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Benefits of Garbha Sanskar

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Amazing benefits of Garbha Sanskar practice during pregnancy

Garbha Sanskar is an ancient Indian prenatal and pregnancy parenting science. Garbha Sanskar is based on the basic theory that the mental and behavioral development of a child begins right from the moment an embryo is conceived.  What You Can Do At Home to Ensure a Healthy Pregnancy and Baby Do a pre-pregnancy detox for both the prospective mother and father. You can do a juice cleanse or even go for a proper Ayurvedic detox if you have time. Do not attempt any detox even if you doubt that you are pregnant, instead follow a good wholesome diet during pregnancy. Adopt healthier eating and sleeping habits, even when you are attempting to get pregnant. Reduce intake of cigarettes, alcohol, soft drinks, and other junk foods, a few months before you attempt conception. And this is valid not only for the mother – for the father as well. Once you’re pregnant, enhance parent and child bonding. Spend time reading, talking or singing to the unborn baby together as a couple. Listen to Indian instrumental or classical music, Samaveda Mantras, and Garbh Sanskar Sangeet whenever you can. Try to pray at least once in the day and chant some mantras. Try to be happy and positive at all times, away from sad thoughts.  Read good spiritual books look at beautiful works of art and try to have only positive and constructive thoughts.  Benefits Of Garbha Sanskar Positive thinking, listening to soulful music and staying happy and relaxed definitely helps the baby to develop a positive personality. Scientific evidence further proves this theory. Babies who were exposed to soothing music while still in the womb have a better listening ability Listening to soulful music, reading a good book and positive thinking helps the unborn baby to become more content, confident and composed It is said that from the 7th month onwards, the fetus can listen to the sound. The first sound that the fetus can hear is its mother’s heartbeat. So it is extremely important to keep the mother surrounded by calm and soothing sounds Improving auditory senses – Although at this stage, babies do not understand music at all and perceive music as rhythmic sound waves, however, they try to concentrate on it. This, in turn, helps in stimulation of the baby’s cognitive skills and auditory senses Improves reflexes – when you listen to the music, your unborn baby also receives the rhythmic vibrations and tries to sync to it. This improves the reflexes and the overall movement of the unborn baby Overall personality development – it is believed that listening to music during pregnancy can impact the overall personality development of the unborn baby. For example, soothing music can make a baby calm and quiet while loud and jarring music can make the baby aggressive in behavior. However, these are just common beliefs and no studies have been conducted yet to back up this theory Lullaby – Many researchers are of the opinion that music listened to during pregnancy helps in the later stage too. A mom who has listened to certain soothing songs during pregnancy can make their newborns listen to it to help them calm down. Babies can recognize the same tune which has helped them in the past to relax Reducing stress level – Many women experience pregnancy stress level which can lead to mood swings and other complications. In such cases, soothing music helps to calm down and reduce pregnancy-related stress level to a great extent   Feature Image Source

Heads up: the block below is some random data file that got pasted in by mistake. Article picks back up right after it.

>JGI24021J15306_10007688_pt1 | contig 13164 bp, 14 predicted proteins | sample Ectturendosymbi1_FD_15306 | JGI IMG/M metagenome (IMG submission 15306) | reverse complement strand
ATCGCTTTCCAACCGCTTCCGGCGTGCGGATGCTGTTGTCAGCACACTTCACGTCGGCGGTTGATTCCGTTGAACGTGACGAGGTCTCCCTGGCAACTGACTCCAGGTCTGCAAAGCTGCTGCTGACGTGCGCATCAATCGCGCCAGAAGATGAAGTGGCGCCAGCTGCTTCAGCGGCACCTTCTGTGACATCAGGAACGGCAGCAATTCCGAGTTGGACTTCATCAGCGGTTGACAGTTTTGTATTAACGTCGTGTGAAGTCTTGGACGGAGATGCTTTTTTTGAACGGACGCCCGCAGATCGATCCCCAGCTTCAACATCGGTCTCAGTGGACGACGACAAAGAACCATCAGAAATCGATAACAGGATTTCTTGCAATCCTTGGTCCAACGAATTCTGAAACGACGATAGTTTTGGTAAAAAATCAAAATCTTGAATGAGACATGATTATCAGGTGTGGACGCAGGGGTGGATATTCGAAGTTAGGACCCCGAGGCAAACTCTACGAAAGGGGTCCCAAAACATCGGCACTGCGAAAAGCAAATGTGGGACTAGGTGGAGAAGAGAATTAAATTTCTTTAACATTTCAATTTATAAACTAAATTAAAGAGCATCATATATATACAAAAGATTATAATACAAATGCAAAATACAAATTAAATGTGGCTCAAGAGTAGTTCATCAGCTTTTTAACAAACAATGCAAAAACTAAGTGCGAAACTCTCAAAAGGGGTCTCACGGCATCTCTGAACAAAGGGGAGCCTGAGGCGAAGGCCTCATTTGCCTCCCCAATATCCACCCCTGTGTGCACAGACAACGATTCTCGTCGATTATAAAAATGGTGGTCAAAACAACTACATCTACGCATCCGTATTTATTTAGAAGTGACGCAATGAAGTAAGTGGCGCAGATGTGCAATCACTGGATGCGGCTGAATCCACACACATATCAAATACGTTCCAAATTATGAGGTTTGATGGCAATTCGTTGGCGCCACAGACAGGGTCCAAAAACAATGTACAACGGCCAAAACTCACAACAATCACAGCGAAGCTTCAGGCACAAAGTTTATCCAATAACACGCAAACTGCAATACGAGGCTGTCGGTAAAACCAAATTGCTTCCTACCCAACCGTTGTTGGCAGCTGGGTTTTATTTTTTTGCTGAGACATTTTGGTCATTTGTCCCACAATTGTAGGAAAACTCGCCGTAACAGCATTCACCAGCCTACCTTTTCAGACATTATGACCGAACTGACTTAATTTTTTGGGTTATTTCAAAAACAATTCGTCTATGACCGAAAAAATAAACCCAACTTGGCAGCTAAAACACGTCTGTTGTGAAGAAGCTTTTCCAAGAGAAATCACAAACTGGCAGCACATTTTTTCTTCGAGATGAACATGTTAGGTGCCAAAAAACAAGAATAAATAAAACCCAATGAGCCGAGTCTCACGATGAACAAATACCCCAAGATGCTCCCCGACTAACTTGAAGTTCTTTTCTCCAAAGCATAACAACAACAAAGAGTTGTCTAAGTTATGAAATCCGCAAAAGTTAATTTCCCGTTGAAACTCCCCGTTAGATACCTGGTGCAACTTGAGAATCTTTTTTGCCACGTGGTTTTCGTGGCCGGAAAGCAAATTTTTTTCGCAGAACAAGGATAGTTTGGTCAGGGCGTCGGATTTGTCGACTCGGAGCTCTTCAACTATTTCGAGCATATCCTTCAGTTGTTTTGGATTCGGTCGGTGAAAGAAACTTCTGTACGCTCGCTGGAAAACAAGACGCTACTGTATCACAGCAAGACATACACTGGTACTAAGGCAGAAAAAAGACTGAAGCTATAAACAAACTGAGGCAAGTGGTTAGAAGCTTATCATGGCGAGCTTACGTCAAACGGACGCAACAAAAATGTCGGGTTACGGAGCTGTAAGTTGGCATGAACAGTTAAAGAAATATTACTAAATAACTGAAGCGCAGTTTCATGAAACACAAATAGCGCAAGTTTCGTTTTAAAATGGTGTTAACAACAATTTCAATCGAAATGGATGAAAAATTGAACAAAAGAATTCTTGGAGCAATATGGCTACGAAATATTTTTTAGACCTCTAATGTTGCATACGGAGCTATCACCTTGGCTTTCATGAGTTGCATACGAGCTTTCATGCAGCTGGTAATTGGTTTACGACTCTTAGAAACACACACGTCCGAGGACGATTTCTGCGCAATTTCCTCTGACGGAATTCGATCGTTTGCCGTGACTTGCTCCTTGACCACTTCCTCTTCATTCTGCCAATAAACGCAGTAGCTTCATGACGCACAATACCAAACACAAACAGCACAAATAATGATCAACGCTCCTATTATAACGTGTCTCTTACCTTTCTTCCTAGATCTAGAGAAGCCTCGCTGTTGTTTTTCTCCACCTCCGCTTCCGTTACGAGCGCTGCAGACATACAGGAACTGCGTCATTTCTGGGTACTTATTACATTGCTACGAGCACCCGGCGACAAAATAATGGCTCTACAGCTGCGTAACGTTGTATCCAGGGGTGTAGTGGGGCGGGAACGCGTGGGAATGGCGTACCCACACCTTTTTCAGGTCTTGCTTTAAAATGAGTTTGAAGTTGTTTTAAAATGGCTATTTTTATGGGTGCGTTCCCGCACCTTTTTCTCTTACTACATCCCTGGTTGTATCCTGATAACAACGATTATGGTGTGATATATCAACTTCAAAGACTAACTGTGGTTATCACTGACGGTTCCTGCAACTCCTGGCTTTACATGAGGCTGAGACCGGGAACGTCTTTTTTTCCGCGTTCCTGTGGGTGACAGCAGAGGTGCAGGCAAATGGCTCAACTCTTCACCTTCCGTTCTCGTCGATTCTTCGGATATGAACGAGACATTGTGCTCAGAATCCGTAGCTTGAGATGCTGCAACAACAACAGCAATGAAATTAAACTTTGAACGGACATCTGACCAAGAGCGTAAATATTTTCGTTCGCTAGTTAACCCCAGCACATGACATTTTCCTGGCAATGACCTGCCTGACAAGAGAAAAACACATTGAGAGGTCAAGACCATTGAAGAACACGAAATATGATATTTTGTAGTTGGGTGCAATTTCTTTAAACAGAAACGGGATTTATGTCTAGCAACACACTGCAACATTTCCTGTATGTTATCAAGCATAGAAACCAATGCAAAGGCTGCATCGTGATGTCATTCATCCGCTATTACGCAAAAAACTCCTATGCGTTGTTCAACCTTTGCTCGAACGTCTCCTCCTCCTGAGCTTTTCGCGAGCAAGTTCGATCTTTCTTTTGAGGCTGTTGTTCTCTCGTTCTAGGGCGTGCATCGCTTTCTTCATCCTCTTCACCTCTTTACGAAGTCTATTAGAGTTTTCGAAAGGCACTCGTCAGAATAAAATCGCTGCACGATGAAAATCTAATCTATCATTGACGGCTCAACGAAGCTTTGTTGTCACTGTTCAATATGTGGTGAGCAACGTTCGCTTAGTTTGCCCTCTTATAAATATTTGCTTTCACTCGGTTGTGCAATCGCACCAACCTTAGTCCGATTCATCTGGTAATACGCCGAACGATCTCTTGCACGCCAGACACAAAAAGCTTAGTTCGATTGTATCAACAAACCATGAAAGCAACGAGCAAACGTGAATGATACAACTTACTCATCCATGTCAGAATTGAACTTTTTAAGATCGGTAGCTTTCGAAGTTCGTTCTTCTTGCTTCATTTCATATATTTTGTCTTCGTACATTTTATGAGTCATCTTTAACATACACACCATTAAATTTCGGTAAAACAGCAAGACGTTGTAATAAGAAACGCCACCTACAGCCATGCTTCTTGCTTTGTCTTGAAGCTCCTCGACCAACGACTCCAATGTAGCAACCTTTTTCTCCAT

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Can Your Emotions Influence Your Unborn Baby?

How does Garbha sanskar work? To help a mother remain in the best possible frame of mind in the interest of her growing baby, Garbha sanskar suggests a set of practices and ways of life.  This includes reading or seeing things that make you happy, communicating with your baby, performing spiritual activities like pujas, meditating and eating healthily.  You may have seen a pregnant mother caressing or talking to her baby bump and perhaps even found it strange. She may well be practicing Garbha sanskar.  Can my emotions and thoughts really influence my unborn baby? There has been recent scientific interest on the subject, and some evidence suggests that a baby's brain develops up to 60 percent while in the womb.  It is also becoming more and more apparent that an unborn baby is able to respond to outside influences such as sound, light, and movement. Opinions, however, differ on whether you should actively try to stimulate your baby's development or not and how that would work.  Traditionally, staying happy and doing things that keep you peaceful and fulfilled were believed to influence your unborn baby in a positive way. So if, for example, you watch a funny movie while pregnant, and it makes you happy and cheerful, it is believed that some of that positive emotion passes on to your baby. Such positive experiences are believed to help shape your baby's earliest impressions in a constructive manner, hopefully making him a well-balanced and happy person.  Whether or not this is scientifically true, it will definitely be a step towards a happier and fulfilled you. You will have already created a beautiful bond with your unborn baby, as well as a wonderful environment for your baby to be born in.  Content Source Featured Image Source